State School Aid Act Amendments

Public Act 249 of 2016 not only amended the state school aid budget and increased the pupil foundation allowance, it also appropriated funds for other school purposes and amended the State School Aid Act (SSAA) in ways that impose substantive requirements on schools. We want to highlight four important changes from PA 249.

Foundation Allowances

The State Maximum Guaranteed Foundation was increased to $8,229, and the Minimum Foundation was increased to $7,511. Despite attempts by the House, Senate, and Governor to revise the pupil mem­bership blend calculation, the law maintains the current calculation blend of 90% from the October count plus 10% of the prior February count.

Special Education Reforms

PA 249 adds Section 54b to the SSAA to allocate funds to implement the special education reform task force’s recommendations published in January 2016, including piloting the Michigan Integrated Behavior and Learning Support Initiative in at least three inter­mediate school districts. Funds have also been allocated to provide training to schools related to the

safe implementation of emergency seclusion and re­straint. The MDE is required to develop and implement a training program based on the state board’s adopted standards and any other legislation enacted by the Legislature regarding the emergency use of seclusion and restraint.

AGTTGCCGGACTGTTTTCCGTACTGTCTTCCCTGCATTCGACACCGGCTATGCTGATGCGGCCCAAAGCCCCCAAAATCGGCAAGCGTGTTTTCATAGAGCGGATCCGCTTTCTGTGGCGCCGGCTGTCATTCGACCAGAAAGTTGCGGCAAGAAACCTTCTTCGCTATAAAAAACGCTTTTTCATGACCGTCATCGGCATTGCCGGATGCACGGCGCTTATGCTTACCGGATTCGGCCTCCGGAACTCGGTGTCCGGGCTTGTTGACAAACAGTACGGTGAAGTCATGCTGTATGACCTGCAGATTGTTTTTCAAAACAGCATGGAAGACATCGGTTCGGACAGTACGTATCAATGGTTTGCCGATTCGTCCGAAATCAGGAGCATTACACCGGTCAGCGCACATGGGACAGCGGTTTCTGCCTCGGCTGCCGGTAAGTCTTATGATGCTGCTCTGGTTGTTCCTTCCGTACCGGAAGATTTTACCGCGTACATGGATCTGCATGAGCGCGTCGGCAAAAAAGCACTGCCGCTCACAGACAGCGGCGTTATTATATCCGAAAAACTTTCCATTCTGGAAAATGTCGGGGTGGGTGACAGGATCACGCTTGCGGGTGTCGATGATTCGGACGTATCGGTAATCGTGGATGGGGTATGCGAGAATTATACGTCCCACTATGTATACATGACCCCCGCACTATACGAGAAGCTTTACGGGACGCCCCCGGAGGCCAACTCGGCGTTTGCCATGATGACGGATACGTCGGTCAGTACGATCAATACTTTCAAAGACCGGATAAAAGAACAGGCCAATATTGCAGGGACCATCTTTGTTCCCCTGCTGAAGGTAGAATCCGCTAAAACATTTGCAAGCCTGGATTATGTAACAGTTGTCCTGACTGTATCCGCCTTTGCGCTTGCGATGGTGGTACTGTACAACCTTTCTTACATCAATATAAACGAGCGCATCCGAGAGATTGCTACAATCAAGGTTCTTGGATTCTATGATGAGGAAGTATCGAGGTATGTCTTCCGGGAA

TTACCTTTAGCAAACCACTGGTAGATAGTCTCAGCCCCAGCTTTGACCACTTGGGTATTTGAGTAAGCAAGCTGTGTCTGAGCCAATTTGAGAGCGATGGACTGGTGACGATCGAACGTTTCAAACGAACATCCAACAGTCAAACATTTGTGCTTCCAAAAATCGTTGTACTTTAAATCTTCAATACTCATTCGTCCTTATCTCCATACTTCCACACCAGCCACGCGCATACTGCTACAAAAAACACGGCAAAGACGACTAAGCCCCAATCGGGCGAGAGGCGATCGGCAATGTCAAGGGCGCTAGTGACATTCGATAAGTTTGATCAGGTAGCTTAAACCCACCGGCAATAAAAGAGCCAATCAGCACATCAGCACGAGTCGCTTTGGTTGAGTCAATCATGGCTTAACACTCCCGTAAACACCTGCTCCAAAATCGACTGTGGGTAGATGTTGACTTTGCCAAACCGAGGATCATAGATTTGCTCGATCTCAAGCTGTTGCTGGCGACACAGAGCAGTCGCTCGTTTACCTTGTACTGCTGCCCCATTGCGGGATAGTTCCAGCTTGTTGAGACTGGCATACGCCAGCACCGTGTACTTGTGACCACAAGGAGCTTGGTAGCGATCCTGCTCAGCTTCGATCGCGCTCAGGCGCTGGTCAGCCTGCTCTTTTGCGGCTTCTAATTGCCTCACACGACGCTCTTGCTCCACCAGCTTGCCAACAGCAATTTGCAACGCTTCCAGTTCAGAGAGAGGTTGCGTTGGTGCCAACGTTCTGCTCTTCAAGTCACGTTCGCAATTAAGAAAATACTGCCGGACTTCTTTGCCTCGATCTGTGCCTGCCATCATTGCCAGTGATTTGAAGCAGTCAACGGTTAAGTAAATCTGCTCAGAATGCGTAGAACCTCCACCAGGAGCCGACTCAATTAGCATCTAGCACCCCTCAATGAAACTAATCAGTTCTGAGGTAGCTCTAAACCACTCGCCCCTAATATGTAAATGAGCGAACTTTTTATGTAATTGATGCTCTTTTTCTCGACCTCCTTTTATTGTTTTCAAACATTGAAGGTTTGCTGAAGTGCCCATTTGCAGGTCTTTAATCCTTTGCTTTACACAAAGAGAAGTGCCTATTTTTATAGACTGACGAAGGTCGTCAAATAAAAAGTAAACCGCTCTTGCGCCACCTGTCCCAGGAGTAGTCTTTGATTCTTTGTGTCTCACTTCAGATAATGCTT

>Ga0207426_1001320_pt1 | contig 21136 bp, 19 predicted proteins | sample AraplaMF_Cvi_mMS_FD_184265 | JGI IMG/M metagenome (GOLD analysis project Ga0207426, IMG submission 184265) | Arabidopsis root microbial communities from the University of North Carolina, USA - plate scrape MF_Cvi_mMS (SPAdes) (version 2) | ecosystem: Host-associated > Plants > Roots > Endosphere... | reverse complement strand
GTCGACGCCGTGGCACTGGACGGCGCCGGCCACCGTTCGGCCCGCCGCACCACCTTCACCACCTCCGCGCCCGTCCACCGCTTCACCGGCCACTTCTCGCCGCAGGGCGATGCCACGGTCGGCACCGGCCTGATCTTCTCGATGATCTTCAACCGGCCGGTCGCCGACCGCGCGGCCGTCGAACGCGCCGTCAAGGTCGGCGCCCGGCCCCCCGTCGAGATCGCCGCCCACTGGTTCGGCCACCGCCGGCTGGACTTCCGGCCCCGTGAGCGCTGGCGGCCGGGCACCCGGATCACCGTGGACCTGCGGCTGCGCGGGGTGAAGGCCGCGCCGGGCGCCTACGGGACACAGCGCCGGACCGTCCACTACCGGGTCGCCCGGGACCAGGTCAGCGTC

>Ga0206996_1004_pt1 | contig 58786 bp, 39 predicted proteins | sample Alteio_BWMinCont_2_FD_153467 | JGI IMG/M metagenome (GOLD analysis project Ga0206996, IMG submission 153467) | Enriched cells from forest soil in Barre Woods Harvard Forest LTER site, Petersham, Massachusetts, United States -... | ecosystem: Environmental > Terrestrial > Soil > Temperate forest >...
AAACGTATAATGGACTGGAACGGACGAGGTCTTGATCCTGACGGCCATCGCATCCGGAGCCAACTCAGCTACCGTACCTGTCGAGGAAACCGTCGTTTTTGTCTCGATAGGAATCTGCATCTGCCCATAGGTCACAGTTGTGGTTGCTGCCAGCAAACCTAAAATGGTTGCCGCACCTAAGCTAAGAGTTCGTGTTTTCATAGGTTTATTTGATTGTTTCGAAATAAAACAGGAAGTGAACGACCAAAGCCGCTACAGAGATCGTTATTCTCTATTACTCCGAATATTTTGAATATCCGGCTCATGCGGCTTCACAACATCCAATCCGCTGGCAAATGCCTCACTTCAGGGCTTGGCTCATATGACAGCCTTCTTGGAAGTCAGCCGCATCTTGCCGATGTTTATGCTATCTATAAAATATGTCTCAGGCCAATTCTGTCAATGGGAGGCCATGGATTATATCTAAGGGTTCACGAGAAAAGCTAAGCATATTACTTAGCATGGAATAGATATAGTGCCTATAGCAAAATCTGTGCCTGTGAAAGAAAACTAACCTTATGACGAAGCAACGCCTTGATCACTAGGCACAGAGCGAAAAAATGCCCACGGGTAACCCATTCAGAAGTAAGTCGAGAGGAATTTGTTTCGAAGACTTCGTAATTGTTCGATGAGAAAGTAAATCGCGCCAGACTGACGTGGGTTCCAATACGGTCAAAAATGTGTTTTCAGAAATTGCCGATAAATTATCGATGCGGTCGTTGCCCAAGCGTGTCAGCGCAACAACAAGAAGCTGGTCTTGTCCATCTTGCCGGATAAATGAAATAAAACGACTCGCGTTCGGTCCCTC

Abortion Policy

PA 249 amends Section 166 of the SSAA to require schools to adopt and implement a disciplinary policy for violations of Section 1507 of the Revised School Code, which pertains to instruction in sex education. The policy must discipline a board member, an em­ployee, or other person who refers a pupil for an abortion or assists a pupil with obtaining an abortion. The policy must include a financial penalty against an employee who violates the policy in an amount that is not less than 3% of the employee’s annual compensa­tion (not salary), which must be refunded to the state school aid fund. If a board fails to adopt such a policy by October 1, 2019, the school will forfeit $100,000 from its state aid.

Reducing Suspensions and Expulsions

A new Section 167a encourages schools to implement a plan to reduce expulsions and suspen­sions that exceed 10 days. While the new section uses the term “encouraged,” it specifically provides that it is the Legislature’s intent that a school that does not im­plement a plan to reduce expulsions and suspensions that exceed 10 days “will be subject to a forfeiture of a portion of its total state school aid.” Therefore, schools should consider this “encouragement” to be a requirement.

School officials should take note of these changes and contact a Thrun Law Firm attorney if they have any questions.